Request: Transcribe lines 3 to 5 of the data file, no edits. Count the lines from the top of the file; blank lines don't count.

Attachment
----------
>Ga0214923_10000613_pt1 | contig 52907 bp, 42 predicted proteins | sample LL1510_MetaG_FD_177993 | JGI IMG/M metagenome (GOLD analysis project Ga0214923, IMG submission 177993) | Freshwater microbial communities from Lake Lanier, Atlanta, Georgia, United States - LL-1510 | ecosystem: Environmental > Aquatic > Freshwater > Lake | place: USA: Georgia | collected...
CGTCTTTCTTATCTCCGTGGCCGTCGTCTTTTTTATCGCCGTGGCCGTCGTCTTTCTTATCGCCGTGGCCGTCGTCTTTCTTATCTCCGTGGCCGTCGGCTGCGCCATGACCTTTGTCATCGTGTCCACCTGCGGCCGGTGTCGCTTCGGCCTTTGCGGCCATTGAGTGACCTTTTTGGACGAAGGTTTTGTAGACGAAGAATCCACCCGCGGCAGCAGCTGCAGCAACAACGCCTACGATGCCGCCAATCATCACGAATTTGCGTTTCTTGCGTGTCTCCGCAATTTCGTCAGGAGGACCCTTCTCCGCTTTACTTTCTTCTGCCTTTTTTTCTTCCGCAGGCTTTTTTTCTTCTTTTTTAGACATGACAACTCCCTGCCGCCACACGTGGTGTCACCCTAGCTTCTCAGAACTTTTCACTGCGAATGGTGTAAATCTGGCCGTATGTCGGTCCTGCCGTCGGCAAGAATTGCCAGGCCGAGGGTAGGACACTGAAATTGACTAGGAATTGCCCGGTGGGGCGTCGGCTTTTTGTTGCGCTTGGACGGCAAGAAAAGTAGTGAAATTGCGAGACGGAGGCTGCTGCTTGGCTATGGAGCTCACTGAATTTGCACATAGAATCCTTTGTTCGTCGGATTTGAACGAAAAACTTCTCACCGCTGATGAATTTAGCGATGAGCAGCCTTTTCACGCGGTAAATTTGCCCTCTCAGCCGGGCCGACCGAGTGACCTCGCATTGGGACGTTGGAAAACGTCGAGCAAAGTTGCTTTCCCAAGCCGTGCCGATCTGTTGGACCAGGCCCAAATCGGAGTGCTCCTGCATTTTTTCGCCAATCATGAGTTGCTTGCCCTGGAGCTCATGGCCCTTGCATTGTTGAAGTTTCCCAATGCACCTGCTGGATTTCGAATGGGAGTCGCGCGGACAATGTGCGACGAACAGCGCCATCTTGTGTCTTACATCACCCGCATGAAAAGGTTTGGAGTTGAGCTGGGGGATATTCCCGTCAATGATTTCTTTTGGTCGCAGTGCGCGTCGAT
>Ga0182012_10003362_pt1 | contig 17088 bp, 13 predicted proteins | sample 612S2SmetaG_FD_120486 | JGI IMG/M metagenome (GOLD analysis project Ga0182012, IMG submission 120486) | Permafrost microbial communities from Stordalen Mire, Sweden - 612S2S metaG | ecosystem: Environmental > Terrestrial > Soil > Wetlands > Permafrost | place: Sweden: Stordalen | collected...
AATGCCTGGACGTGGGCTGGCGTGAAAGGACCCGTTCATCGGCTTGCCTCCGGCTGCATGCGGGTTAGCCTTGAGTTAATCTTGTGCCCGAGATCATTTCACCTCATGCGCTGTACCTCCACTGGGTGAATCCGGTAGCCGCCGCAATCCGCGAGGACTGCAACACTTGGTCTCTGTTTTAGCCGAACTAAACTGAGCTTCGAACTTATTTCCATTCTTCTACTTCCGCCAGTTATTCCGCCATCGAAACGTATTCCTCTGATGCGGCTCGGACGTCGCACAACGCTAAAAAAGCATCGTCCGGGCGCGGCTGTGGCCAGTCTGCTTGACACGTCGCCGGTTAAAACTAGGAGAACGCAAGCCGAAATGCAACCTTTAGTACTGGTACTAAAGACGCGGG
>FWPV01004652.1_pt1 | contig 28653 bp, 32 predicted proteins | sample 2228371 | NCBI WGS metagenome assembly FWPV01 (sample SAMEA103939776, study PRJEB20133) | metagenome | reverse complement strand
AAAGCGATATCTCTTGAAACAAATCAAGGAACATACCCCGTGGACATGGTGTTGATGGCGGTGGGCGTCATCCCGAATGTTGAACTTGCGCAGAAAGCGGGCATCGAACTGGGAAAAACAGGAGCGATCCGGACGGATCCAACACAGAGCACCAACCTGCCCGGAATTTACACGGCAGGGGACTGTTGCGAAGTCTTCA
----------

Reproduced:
>Ga0182012_10003362_pt1 | contig 17088 bp, 13 predicted proteins | sample 612S2SmetaG_FD_120486 | JGI IMG/M metagenome (GOLD analysis project Ga0182012, IMG submission 120486) | Permafrost microbial communities from Stordalen Mire, Sweden - 612S2S metaG | ecosystem: Environmental > Terrestrial > Soil > Wetlands > Permafrost | place: Sweden: Stordalen | collected...
AATGCCTGGACGTGGGCTGGCGTGAAAGGACCCGTTCATCGGCTTGCCTCCGGCTGCATGCGGGTTAGCCTTGAGTTAATCTTGTGCCCGAGATCATTTCACCTCATGCGCTGTACCTCCACTGGGTGAATCCGGTAGCCGCCGCAATCCGCGAGGACTGCAACACTTGGTCTCTGTTTTAGCCGAACTAAACTGAGCTTCGAACTTATTTCCATTCTTCTACTTCCGCCAGTTATTCCGCCATCGAAACGTATTCCTCTGATGCGGCTCGGACGTCGCACAACGCTAAAAAAGCATCGTCCGGGCGCGGCTGTGGCCAGTCTGCTTGACACGTCGCCGGTTAAAACTAGGAGAACGCAAGCCGAAATGCAACCTTTAGTACTGGTACTAAAGACGCGGG
>FWPV01004652.1_pt1 | contig 28653 bp, 32 predicted proteins | sample 2228371 | NCBI WGS metagenome assembly FWPV01 (sample SAMEA103939776, study PRJEB20133) | metagenome | reverse complement strand